2. Analyze the risk
Once your team identifies possible problems, it's time to dig a little deeper. How likely are these risks to occur? And if they do occur, what will the ramifications be? How will you respond?
During this step, your team will estimate the probability and fallout of each risk to decide where to focus first. Then you will determine a response plan for each risk. Factors such as potential financial loss to the organization, time lost, and severity of impact all play a part in accurately analyzing each risk. By putting each risk under the microscope, you’ll also uncover any common issues across a project and further refine the risk management process for future projects.
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3. Prioritize the risk
Now prioritization begins. Rank each risk by factoring in both its likelihood of happening and its potential effect on the project.
This step gives you a holistic view of the project at hand and pinpoints where the team's focus should lie. Most importantly, it’ll help you identify workable solutions for each risk. This way, the risk management workflow itself is not interrupted or delayed in significant ways during the treatment stage.
4. Treat the risk
Once the worst risks come to light, dispatch your treatment plan. While you can’t anticipate every risk, the previous steps of your risk management process should have you set up for success. Starting with the highest priority risk first, task your team with either solving or at least mitigating the risk so that it’s no longer a threat to the project.
Effectively treating and mitigating the risk also means using your team's resources efficiently without derailing the project in the meantime. As time goes on and you build a larger database of past projects and their risk logs, you can anticipate possible risks for a more proactive rather than reactive approach for more effective treatment.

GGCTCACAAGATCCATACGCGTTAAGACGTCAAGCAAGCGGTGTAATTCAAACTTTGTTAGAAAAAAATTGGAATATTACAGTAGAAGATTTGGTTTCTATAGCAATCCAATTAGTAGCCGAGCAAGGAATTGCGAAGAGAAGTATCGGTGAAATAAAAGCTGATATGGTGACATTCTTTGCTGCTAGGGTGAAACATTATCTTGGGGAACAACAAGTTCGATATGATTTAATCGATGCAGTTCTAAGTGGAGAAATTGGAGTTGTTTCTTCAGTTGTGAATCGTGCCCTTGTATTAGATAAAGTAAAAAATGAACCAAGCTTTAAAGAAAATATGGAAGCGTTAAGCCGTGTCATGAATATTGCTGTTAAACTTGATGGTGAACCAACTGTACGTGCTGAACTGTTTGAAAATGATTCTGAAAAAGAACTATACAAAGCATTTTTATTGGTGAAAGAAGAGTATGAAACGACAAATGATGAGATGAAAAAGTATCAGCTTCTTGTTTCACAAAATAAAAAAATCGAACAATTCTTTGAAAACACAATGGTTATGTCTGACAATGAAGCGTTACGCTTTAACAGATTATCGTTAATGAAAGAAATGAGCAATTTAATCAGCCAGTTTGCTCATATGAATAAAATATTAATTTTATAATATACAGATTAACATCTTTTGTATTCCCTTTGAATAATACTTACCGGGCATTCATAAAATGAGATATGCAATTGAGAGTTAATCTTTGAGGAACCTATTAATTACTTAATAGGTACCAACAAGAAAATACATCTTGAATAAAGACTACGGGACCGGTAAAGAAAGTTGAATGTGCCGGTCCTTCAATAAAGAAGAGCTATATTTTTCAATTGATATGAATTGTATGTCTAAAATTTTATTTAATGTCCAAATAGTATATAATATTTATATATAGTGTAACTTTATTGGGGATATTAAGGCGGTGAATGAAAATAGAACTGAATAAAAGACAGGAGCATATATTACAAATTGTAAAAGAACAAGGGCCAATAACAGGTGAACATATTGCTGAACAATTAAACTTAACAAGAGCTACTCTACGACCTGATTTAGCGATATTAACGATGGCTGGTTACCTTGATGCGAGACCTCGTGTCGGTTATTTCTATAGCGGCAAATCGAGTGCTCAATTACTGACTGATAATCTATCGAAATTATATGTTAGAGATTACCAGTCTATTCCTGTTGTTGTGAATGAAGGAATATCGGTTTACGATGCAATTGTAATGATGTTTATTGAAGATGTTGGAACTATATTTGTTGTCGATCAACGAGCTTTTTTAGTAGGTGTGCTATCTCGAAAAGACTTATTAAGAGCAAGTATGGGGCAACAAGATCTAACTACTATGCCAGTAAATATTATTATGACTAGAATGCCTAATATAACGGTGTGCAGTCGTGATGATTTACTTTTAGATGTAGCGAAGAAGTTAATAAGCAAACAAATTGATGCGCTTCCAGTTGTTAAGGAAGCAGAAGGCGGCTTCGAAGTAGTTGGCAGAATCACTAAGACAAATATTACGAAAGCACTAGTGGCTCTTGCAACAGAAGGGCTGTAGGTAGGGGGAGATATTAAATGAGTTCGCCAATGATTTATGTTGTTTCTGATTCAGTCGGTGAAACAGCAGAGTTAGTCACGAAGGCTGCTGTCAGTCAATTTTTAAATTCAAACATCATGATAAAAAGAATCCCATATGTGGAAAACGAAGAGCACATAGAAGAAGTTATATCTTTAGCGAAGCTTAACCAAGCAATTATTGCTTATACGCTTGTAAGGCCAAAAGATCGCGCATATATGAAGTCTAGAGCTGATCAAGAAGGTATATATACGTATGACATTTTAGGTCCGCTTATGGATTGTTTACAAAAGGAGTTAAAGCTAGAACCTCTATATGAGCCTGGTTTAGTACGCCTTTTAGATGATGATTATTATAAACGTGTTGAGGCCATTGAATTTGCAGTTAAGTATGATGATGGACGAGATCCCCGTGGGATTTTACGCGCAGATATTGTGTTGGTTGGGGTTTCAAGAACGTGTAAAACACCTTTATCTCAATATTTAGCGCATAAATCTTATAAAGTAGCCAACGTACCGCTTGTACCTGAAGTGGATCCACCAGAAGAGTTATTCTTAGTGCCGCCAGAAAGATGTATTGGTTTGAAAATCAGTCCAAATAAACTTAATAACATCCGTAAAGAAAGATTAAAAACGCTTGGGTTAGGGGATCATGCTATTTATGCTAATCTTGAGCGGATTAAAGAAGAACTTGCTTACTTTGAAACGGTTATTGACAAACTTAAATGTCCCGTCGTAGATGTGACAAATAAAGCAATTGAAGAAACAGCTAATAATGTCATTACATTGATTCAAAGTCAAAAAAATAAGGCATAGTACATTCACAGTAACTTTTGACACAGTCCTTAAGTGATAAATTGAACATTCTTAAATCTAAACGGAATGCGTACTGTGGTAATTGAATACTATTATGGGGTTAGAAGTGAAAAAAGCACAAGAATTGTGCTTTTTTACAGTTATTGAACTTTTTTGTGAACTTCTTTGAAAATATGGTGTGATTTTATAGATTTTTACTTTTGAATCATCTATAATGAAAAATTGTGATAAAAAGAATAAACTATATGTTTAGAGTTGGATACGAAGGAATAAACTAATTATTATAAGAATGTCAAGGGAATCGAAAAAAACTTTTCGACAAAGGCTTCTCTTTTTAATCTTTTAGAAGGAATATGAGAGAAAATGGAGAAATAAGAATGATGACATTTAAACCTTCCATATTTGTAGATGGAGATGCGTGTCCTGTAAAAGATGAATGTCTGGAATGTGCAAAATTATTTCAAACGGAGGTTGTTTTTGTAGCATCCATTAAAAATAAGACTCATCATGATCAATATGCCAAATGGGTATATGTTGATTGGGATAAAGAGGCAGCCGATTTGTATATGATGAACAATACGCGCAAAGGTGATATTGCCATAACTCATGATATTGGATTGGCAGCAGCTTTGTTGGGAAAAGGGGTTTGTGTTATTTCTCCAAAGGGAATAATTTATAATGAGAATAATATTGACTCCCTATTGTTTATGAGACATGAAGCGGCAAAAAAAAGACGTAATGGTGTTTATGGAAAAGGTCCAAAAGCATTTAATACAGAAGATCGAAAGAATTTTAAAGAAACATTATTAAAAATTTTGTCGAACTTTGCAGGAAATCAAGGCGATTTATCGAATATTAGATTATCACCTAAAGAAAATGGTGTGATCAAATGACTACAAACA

5. Monitor the risk
Clear communication among your team and stakeholders is essential when it comes to ongoing monitoring of potential threats. Send regular project updates to the team and other stakeholders. Check in with your risk managers individually to ensure there aren’t any red flags popping up throughout the project.
Be sure to actively maintain the risk register—it should be a living document that you and your team refer to often. As risks change or evolve, those should be updated in the log for everyone to see. That way, everyone can stay on the same page and respond to risks faster and more proactively.
While it may feel like you're herding cats sometimes, with your risk management plan and its corresponding project risk register in place, keeping tabs on those moving targets becomes anything but risky business.